melting pot

R – Scenario #1: An auditioned, balanced ensemble of like-minded, like-motivated singers with the same skill set, backgrounds, reference points and reasons for being in the ensemble. They share the same ideals and beliefs and those resonate through every minute of every rehearsal. Scenario #2: real life.

Which scenario do you deal with?

These are the real issues we confront as music teachers. In an Algebra II course, the skill set is varied, but only to a degree. In Social Studies, student’s motivation to be there may be varied but they know exactly what to expect. In Biology, there are many different reference points, but 100% of those students took the same science courses together over a period of many years leading up to that point. NONE of these three things generally hold true with regard to music performance classes. Students still learning how to hold their instruments are performing next to students who will be music majors on that same instrument in a year or two. In chorus, every student has their own conviction of what the course should or should not be… and it’s not always based in reality, is it? And while some in the performance ensemble have played together before, I know dozens of school choirs filled with students who have never sung with others in the same course before.

It seems to me that bridging all these gaps is not only a desirable goal for any music teacher, they’re essential to the success of the “melting pot” performance based course, not to mention the students.

1. Skill set… this is where mentoring can play a very large role. Instead of ignoring the skill set gap, you can use it to your advantage. Holding older or more advanced students accountable to mentoring those around them builds multiple sets of social and civic skills while building musicianship and closing the skill set gap. In my choirs, there is not only a seating chart, but that chart changes every 4 weeks. I place students strategically to be mentors (and “mentees”) and structure rehearsals in such a way that mentoring is encouraged. This plays a crucial role. Last year I formed a choir made up entirely of first time singers at YHS. It changed the way I taught and assessed for the better, and I have since transferred some of my lightbulb realizations over to my other choirs. But I found out just how much I missed the mentoring piece and how the musical development of my singers was slowed as a result. I’ve permanently reverted back to heterogenous groupings for my non-auditioned choirs.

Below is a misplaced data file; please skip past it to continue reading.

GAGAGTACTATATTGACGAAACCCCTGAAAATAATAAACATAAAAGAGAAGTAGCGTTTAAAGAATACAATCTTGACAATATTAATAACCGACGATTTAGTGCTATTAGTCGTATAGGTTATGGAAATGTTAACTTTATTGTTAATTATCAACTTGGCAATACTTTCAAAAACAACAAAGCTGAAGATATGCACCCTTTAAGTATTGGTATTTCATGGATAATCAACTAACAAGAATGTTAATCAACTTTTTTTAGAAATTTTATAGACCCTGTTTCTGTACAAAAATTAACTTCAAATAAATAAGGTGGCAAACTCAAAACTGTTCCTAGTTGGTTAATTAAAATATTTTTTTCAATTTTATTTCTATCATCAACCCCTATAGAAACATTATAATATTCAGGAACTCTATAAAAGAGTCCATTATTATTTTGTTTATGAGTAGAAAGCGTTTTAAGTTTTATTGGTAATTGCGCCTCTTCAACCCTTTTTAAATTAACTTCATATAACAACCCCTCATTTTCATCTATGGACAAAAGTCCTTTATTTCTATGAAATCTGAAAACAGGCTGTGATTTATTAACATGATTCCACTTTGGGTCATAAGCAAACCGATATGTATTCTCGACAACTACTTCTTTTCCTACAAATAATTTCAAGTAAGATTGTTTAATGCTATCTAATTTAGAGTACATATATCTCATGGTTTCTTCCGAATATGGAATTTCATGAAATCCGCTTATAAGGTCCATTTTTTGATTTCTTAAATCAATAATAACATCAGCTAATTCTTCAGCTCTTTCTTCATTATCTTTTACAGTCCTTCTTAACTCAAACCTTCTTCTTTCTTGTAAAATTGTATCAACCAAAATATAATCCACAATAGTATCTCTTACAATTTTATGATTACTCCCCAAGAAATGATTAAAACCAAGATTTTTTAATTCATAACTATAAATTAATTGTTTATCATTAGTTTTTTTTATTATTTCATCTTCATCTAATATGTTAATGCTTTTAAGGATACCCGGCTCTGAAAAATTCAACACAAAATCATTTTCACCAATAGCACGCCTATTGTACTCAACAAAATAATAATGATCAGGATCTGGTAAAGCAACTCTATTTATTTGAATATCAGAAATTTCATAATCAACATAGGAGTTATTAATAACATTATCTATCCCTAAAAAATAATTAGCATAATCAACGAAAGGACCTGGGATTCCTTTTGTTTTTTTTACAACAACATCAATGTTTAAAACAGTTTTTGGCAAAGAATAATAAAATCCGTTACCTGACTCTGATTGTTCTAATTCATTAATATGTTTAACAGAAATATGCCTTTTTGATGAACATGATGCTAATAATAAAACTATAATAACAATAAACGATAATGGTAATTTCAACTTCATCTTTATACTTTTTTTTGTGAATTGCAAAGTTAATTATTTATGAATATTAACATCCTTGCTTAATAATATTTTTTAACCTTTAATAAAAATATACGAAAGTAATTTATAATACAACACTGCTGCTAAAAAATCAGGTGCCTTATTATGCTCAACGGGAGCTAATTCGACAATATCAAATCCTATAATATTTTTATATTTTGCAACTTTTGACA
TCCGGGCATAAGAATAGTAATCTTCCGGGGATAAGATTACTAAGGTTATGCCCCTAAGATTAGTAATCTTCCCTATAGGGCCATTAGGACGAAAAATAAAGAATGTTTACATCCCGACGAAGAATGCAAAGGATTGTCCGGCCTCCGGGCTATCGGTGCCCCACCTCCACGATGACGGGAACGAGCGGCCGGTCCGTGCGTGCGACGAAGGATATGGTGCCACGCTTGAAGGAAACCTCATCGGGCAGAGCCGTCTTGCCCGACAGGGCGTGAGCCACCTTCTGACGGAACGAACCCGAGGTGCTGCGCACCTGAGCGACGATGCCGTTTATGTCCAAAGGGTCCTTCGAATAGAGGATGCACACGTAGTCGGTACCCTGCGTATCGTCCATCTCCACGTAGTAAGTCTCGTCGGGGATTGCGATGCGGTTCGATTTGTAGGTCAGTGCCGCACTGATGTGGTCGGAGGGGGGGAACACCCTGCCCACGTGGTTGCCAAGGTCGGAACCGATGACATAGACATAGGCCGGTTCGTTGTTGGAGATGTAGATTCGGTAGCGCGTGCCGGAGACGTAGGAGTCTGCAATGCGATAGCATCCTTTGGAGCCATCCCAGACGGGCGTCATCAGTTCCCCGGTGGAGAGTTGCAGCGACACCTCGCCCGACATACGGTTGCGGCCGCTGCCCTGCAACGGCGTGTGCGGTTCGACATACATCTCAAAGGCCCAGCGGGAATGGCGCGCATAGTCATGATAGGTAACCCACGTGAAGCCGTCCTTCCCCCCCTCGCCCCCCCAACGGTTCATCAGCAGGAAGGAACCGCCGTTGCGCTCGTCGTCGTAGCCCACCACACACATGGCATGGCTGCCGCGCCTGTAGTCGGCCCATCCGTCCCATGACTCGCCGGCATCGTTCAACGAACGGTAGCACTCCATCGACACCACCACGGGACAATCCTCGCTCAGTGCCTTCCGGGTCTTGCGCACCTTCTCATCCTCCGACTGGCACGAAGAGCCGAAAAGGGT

2. Speaking of non-auditioned choirs, motivation for enrollment can be all over the place. Some love to sing. Does that mean they’re willing to work hard on musical disciplines in the rehearsal setting? Some love working with others socially. Does that mean they also bring a self-discipline required to focus and rehearse? Others are there to sing certain styles/genres of music… and they will disengage the moment you rehearse something outside of that style they want to sing. The logical solution is to make it your highest priority to establish the set goals for the course. These goals can be as broad or as specific as you’d like, but they MUST establish YOUR motivation for running it. Likewise, they must establish in the student’s minds clear expectations not only for the course but for your expectations of them. Failing to do this, instead just assuming that all students are there for the same reason and motivation… well, simply put, “no good is going to come of this”.

3. And being a melting pot of backgrounds and experiences? There are many ways to deal with this, the least desirable of which is to ignore it. I’ve already tied this into choice of solfege or numbers (mac vs. pc) but it is also essential to create multiple shared experiences, whatever they may be. “Well, they’re in the same class for a term, isn’t that enough?” is too passive an approach. What are the shared experiences you will be creating for your students? Warmups… exercises… sight readings… tone building… technique building… be precise as to how you will build the shared bank of experiences.

The performing arts are not more important than any other subject area, but they are as important and they are RADICALLY different! On many levels. I would argue that these are three examples of differences that must be addressed before a performance ensemble can move forward successfully. Bridging the skill-set gap, establishing a singular mind set of goals and motivations and also developing an ongoing set of shared communal experiences can establish a strong foundation upon which a choir can blossom and thrive.

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